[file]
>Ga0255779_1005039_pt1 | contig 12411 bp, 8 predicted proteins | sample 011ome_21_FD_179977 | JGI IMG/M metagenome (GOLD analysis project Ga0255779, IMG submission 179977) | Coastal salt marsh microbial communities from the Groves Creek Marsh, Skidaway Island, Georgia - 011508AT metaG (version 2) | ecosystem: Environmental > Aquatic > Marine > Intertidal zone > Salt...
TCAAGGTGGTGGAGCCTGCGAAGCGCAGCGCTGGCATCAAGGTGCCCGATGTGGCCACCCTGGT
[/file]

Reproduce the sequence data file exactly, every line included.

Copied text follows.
>Ga0255779_1005039_pt1 | contig 12411 bp, 8 predicted proteins | sample 011ome_21_FD_179977 | JGI IMG/M metagenome (GOLD analysis project Ga0255779, IMG submission 179977) | Coastal salt marsh microbial communities from the Groves Creek Marsh, Skidaway Island, Georgia - 011508AT metaG (version 2) | ecosystem: Environmental > Aquatic > Marine > Intertidal zone > Salt...
TCAAGGTGGTGGAGCCTGCGAAGCGCAGCGCTGGCATCAAGGTGCCCGATGTGGCCACCCTGGT